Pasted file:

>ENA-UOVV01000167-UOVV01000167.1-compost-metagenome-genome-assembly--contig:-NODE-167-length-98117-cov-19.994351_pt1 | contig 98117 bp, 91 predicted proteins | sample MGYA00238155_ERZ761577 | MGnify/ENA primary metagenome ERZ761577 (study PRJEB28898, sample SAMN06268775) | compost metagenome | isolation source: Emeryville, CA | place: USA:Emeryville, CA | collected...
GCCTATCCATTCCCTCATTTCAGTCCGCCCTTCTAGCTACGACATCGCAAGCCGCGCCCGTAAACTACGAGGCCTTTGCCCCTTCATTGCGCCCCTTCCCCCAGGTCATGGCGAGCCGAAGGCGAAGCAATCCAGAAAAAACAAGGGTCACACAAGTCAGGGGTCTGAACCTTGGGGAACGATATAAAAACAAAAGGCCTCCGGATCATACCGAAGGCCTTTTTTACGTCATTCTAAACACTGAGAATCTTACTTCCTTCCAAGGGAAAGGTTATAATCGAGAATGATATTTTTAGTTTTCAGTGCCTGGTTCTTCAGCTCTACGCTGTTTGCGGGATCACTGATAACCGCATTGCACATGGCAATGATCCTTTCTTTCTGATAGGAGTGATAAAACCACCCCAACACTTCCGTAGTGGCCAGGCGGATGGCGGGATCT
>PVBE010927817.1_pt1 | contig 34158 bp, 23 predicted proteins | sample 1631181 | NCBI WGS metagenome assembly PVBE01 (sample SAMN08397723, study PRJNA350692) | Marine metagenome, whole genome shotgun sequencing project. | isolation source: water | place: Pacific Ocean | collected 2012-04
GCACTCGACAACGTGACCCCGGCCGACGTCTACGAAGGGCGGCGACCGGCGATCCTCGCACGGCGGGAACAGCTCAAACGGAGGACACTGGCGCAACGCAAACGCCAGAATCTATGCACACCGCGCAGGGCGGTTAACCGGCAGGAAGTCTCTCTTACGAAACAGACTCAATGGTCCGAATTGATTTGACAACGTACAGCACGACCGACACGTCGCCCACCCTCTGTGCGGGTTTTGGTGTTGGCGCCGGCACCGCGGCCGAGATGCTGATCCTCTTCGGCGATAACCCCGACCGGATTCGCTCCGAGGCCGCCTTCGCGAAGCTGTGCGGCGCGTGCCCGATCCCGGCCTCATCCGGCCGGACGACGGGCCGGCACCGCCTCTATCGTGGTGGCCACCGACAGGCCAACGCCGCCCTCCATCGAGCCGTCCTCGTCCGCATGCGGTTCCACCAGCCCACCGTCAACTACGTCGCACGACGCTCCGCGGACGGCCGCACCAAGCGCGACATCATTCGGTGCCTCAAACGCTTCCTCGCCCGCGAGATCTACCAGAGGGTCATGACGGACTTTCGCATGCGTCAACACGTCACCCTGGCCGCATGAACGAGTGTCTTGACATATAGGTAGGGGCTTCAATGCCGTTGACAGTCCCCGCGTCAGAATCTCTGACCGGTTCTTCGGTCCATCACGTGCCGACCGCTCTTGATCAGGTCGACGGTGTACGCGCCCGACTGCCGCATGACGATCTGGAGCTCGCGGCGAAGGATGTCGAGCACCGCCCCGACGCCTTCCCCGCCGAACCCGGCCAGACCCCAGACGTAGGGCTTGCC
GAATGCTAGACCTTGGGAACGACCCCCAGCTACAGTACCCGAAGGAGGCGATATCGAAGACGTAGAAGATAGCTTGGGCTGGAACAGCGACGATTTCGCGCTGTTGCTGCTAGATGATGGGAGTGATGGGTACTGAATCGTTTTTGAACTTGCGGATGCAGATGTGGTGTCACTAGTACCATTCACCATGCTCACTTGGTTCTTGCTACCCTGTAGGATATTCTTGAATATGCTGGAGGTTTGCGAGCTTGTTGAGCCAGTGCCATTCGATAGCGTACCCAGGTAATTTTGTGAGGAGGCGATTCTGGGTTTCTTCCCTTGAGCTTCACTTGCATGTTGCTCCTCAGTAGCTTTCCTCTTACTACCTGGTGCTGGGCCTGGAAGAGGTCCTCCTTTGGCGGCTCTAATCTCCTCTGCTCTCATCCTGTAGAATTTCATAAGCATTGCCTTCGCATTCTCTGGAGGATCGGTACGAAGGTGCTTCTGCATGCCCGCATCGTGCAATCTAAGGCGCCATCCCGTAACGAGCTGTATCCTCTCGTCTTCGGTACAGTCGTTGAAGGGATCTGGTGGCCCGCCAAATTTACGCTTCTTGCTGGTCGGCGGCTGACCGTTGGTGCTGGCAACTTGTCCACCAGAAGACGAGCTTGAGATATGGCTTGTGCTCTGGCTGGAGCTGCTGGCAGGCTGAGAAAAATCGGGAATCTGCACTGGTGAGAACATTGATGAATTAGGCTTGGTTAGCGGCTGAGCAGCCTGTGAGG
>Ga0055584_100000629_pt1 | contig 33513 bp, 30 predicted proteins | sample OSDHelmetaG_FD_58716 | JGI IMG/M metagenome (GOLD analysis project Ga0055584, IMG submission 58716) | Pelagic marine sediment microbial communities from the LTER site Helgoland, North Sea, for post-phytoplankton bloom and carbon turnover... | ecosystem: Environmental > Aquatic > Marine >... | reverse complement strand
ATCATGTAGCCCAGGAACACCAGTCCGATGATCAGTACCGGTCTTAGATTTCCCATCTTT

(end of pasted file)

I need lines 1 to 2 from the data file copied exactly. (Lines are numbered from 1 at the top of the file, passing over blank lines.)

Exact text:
>ENA-UOVV01000167-UOVV01000167.1-compost-metagenome-genome-assembly--contig:-NODE-167-length-98117-cov-19.994351_pt1 | contig 98117 bp, 91 predicted proteins | sample MGYA00238155_ERZ761577 | MGnify/ENA primary metagenome ERZ761577 (study PRJEB28898, sample SAMN06268775) | compost metagenome | isolation source: Emeryville, CA | place: USA:Emeryville, CA | collected...
GCCTATCCATTCCCTCATTTCAGTCCGCCCTTCTAGCTACGACATCGCAAGCCGCGCCCGTAAACTACGAGGCCTTTGCCCCTTCATTGCGCCCCTTCCCCCAGGTCATGGCGAGCCGAAGGCGAAGCAATCCAGAAAAAACAAGGGTCACACAAGTCAGGGGTCTGAACCTTGGGGAACGATATAAAAACAAAAGGCCTCCGGATCATACCGAAGGCCTTTTTTACGTCATTCTAAACACTGAGAATCTTACTTCCTTCCAAGGGAAAGGTTATAATCGAGAATGATATTTTTAGTTTTCAGTGCCTGGTTCTTCAGCTCTACGCTGTTTGCGGGATCACTGATAACCGCATTGCACATGGCAATGATCCTTTCTTTCTGATAGGAGTGATAAAACCACCCCAACACTTCCGTAGTGGCCAGGCGGATGGCGGGATCT